Top tips for the 2024 influenza season

Influenza is one of the most common vaccine-preventable diseases in Australia. While reported cases are significantly higher than what they were this time last year, vaccination rates are slipping.

There were 30,404 reported cases of influenza from January–March this year, compared to 18,584 during the same time period last year. With 39,230 cases reported to date in 2024, there has been a significant spike in cases over the last few weeks.

As we approach World Immunisation Week (24–30 April 2024), here’s how pharmacists can help to protect the community this season. 

Children are undervaccinated and frequently hospitalised. How can this cohort be reached?

In 2023, influenza notifications were highest in children aged 5–9 years old, with hospitalisations peaking in those 15 years of age or younger. Yet the 5–15 age group is the most under-vaccinated cohort, with vaccination rates sitting at only 16% for 2023.

Vaccination rates among children aged 6 months to 5 years of age have been startlingly low post-COVID pandemic (28.3% in 2023), despite the considerable risk to this age group, said Dr Eden Mifsud, Medical Science Liaison, Influenza Vaccines Medical Affairs, at CSL Seqirus in the PSA webinar Influenza 2024 – The Right Vaccine for the Right Patient, held on 17 April 2024.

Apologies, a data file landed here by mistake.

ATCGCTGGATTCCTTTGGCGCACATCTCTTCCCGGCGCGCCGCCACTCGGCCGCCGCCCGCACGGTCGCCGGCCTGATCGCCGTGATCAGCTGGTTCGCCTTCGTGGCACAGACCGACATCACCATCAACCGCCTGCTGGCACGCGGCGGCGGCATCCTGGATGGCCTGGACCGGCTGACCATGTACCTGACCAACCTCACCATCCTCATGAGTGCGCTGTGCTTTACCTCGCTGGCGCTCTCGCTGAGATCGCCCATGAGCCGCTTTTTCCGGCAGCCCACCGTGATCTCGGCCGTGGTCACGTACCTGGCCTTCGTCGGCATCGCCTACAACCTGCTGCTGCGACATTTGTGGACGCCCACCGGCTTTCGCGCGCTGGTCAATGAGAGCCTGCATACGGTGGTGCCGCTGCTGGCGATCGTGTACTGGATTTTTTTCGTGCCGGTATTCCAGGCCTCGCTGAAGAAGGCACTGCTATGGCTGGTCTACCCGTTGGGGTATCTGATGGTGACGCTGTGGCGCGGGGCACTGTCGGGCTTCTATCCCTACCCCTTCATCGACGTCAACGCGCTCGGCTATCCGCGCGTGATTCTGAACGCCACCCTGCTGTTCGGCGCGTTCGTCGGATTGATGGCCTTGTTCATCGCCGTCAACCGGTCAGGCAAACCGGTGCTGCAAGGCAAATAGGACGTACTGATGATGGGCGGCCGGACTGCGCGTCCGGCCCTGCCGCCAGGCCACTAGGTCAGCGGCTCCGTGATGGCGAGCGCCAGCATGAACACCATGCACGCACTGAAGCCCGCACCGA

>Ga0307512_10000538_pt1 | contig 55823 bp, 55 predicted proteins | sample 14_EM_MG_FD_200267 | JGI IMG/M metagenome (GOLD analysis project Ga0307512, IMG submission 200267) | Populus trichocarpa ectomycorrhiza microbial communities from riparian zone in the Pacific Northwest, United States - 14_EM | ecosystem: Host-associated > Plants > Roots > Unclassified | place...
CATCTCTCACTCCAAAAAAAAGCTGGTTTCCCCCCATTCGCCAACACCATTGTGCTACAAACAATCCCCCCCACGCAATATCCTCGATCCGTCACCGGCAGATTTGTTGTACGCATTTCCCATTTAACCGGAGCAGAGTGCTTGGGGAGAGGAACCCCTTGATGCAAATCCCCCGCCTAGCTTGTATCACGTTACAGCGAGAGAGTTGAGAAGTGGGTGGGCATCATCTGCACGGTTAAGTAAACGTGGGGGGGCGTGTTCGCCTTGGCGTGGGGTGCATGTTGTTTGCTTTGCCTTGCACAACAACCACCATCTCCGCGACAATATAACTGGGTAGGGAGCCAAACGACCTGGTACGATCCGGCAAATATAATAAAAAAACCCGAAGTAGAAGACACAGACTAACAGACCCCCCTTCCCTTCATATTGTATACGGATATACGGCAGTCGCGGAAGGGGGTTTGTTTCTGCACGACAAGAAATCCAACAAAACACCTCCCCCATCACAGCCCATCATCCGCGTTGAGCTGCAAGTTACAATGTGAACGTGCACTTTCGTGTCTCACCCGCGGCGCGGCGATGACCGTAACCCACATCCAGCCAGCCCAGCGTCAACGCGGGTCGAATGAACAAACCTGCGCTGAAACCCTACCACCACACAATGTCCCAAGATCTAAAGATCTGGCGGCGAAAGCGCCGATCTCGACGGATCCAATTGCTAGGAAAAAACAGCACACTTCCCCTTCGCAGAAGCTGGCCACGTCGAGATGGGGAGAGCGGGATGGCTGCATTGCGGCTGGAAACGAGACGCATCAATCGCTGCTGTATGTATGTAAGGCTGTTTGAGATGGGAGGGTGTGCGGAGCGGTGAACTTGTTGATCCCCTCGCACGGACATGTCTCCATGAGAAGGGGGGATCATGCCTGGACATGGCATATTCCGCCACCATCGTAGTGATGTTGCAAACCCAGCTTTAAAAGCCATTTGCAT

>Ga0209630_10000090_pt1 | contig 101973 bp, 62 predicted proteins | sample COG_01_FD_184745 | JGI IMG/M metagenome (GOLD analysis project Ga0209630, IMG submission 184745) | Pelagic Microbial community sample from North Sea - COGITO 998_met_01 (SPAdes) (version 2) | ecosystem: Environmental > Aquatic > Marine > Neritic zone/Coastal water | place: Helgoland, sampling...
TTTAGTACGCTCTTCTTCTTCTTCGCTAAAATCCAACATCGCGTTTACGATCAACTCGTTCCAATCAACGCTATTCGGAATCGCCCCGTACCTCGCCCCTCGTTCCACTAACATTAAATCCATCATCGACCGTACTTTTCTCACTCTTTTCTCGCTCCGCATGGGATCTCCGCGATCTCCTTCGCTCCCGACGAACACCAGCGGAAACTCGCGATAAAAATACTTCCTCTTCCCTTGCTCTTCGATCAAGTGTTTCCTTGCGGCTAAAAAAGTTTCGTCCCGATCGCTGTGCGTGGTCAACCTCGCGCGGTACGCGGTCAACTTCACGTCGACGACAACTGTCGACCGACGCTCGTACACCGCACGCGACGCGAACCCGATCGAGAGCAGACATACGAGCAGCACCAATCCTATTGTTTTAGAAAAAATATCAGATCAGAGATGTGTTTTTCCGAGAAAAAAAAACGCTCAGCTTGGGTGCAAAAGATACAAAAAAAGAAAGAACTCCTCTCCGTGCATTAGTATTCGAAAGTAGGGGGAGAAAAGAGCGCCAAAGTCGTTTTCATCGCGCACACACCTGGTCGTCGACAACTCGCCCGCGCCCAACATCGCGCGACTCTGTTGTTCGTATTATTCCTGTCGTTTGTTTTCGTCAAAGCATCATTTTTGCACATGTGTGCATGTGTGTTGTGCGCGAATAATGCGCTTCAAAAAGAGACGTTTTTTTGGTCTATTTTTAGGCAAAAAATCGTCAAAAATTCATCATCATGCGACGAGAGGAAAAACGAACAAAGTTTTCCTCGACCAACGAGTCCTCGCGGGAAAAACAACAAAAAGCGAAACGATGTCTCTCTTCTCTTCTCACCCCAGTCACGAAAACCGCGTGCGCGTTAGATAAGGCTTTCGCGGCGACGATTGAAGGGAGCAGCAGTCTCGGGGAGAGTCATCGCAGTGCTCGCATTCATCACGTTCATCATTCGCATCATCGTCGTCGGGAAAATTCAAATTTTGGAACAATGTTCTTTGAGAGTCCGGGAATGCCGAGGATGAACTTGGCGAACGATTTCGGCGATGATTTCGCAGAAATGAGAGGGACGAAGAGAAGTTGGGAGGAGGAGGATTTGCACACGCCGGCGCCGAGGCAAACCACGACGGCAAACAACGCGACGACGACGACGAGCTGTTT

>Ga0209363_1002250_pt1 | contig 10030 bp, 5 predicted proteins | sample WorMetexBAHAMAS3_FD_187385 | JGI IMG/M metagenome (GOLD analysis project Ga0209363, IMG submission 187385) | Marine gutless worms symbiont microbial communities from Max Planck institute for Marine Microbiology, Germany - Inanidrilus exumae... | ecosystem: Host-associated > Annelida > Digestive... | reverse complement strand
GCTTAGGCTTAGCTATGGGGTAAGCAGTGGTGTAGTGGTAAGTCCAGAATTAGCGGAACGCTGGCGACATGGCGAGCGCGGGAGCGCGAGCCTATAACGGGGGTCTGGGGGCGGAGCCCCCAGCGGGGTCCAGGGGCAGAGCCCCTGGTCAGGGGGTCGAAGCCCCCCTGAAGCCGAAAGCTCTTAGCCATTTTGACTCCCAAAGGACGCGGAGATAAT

So how can pharmacists approach this conversation with parents and carers? Firstly, you can remind them that the influenza vaccine is covered under the NIP for children aged 6 months to 5 years because they are susceptible to severe disease associated with influenza, and death. 

Making vaccination more accessible for patients aged 5–15 can be achieved by scheduling and promoting after-school vaccination, said webinar co-host Peter Guthrey MPS, PSA Senior Pharmacist, Strategic Policy.

While parents may be hesitant to administer vaccines on a school night due to concern about adverse effects, pharmacists can reassure them that adverse events from influenza vaccines are relatively low compared to other vaccines, said Mr Guthrey.

‘Booking the whole family for the flu vaccine, school holiday or after-school appointments can be a powerful way to help people engage in vaccination,’ he said. ‘Parents are looking to protect the health of their children in a way that doesn’t disrupt the routine.’